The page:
All-inclusive communities’ participation must be adopted for projects to succeed

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Every now and then, the country is treated to dramatic scenes when communities clash with project implementers over resources. These standoffs threaten to negatively impact operations or derail the start of the projects all together.

The clashes, which have over the years become more intense, point to the importance of meaningful community engagement as a tool for such projects’ success and indicate that public engagement and outreach is core to the successful implementation of a project.

For sustainable projects that have tangible social impact, a two-way relationship that is based on an all-inclusive communities’ active participation, transparency and mutual trust, must be in place.

While the adoption of such an approach is not easy to implement due to the complexities around different stakeholders and the unique community issues in a region, it is nonetheless doable.

The Kenya Informal Settlement Improvement Project (KISIP) under the State Department for Housing and Urban Development which works towards improving the living conditions of people in informal settlements in 14 counties, has proved that it is possible to involve host communities in the project cycle right from the inception stage, through planning and implementation.

This ensures that the project execution is done in a way that respects their rights and delivers value to them.
KISIP, which is a partnership between the Kenyan Government, the World Bank fund IDA and development partners Swedish International Development Cooperation Agency (SIDA) and France’s AFD has successfully adopted a robust, well-functioning bottoms-up model in community engagement that ensures that the host communities where works are undertaken, are actively and deliberately involved in projects’ planning and execution.

Unlike most programs, KISIP, which majorly focuses on improved infrastructure and security of tenure, engages the identified and potential beneficiary communities before the projects commence. This is done through intensive community organization and mobilization consultative meetings, formal and informal meetings, engagement of existing local leadership, including the “gatekeepers” monthly progress community meetings where members are sensitized about the intended project and the potential benefits to be accrued from it. In addition, all the proposed projects are screened for potential social and environmental impacts well before implementation. A decision to proceed with the projects is only made once it is determined that there are no environmental impacts or if any, the negative impact is at acceptable levels that can be mitigated.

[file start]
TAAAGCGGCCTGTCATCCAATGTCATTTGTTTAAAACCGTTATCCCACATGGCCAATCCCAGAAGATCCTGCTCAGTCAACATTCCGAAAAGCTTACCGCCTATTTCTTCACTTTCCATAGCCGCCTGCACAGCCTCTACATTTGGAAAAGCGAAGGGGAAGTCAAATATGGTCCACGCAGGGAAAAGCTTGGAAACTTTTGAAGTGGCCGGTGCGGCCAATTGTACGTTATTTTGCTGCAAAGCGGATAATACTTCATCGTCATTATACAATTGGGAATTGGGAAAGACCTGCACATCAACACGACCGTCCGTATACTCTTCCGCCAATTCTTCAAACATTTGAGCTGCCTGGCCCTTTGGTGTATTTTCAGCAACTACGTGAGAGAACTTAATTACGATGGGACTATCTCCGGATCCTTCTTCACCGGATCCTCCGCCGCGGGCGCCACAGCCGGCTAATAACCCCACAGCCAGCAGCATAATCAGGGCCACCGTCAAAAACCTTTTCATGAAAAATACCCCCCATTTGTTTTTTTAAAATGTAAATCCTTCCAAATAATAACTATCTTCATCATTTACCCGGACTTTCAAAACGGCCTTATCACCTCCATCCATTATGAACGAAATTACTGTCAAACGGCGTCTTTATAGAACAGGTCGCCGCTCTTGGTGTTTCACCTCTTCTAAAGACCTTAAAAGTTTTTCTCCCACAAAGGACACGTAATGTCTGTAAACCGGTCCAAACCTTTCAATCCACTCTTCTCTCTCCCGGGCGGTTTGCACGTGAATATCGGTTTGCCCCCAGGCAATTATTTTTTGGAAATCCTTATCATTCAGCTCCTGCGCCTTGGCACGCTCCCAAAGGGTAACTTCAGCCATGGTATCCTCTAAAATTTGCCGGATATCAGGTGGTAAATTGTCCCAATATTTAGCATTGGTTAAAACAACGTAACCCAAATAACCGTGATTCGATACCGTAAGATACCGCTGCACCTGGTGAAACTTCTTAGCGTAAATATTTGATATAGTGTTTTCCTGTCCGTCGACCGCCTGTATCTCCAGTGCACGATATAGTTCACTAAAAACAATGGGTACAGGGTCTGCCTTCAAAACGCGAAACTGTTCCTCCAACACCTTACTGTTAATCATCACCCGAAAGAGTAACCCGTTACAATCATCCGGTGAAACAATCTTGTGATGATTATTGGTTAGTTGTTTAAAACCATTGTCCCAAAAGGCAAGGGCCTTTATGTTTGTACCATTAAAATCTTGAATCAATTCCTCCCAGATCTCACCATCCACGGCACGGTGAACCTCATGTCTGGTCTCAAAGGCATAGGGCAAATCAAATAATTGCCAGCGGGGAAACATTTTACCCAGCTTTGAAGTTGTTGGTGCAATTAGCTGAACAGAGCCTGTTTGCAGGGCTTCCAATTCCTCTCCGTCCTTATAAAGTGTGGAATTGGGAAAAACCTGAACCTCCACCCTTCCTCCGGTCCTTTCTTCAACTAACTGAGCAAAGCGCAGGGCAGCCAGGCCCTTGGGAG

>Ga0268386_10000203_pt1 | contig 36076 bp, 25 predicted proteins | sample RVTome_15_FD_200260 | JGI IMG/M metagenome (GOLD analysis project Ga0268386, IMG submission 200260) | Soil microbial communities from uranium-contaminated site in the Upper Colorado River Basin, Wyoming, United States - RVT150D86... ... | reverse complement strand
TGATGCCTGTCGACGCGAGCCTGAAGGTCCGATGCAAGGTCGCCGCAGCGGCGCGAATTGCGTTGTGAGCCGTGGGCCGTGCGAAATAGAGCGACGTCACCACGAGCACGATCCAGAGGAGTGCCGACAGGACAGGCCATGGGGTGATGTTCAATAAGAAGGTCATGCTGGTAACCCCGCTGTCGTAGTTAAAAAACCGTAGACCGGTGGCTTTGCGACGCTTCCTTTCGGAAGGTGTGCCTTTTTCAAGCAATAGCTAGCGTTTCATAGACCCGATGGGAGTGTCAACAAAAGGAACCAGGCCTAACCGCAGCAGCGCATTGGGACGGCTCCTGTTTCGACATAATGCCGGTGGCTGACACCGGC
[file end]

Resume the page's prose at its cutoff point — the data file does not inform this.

Once the ‘go decision’ has been made and there’s buy-in, the communities get to choose, from a KISIP prepared infrastructure project menu, which works are critical for them and therefore what should be prioritized. The infrastructure menu includes access roads, footpaths, high mast security flood lights and streetlights, water supply systems, trunk sewage and sanitation facilities (ablution blocks). In areas that meet the set intervention criteria, the Project under the tenure regularization component, works hand in glove with the communities in the planning, surveying and the development of the local physical development plans (LPDPs) and the resultant maps.

Upon the conclusion of the complex exercise, land ownership documents are handed out thus giving a sense of ownership and pride to the beneficiaries who otherwise lack a sense of belonging and live in fear of eviction and loss of their property.

After the identification of projects to be prioritised, there’s an element of community mobilization where members get an opportunity to pick their representatives to the Settlement Executive Committees (SECs) which acts as a link between the community and KISIP. The selection is done through an election and must have representation of all interest groups in the society ranging from the women, youth, religious groups, physically challenged people, local professionals, Community based organizations, MCAs etc. Comprising of 18 volunteers per settlement, this team, which undergoes leadership project management training, ensures effective community participation in all aspects of the planning and implementation processes.

It is inevitable that in some cases, there will be concerns and complaints from project affected persons. For such cases, KISIP in collaboration with the communities, has supported the setting up of Grievance Redress Committees (GRCs) that are very active in all the settlements. The committees undergo strengthening and training which have in turn enabled them to adequately resolve most of the grievances presented to them with very few complains being escalated to the next level.

From this KISIP experience, it is clear that deliberate community involvement not only builds trust which gives projects a social license to operate but ensure better, tangible and sustainable development outcomes which improves the quality of life for the affected persons. Further, such an approach makes operations and maintenance of the projects very easy and should be therefore be replicated by those looking to leave a mark in the social sector.

Gladys Juma is in charge of Social Development/Community engagement at KISIP

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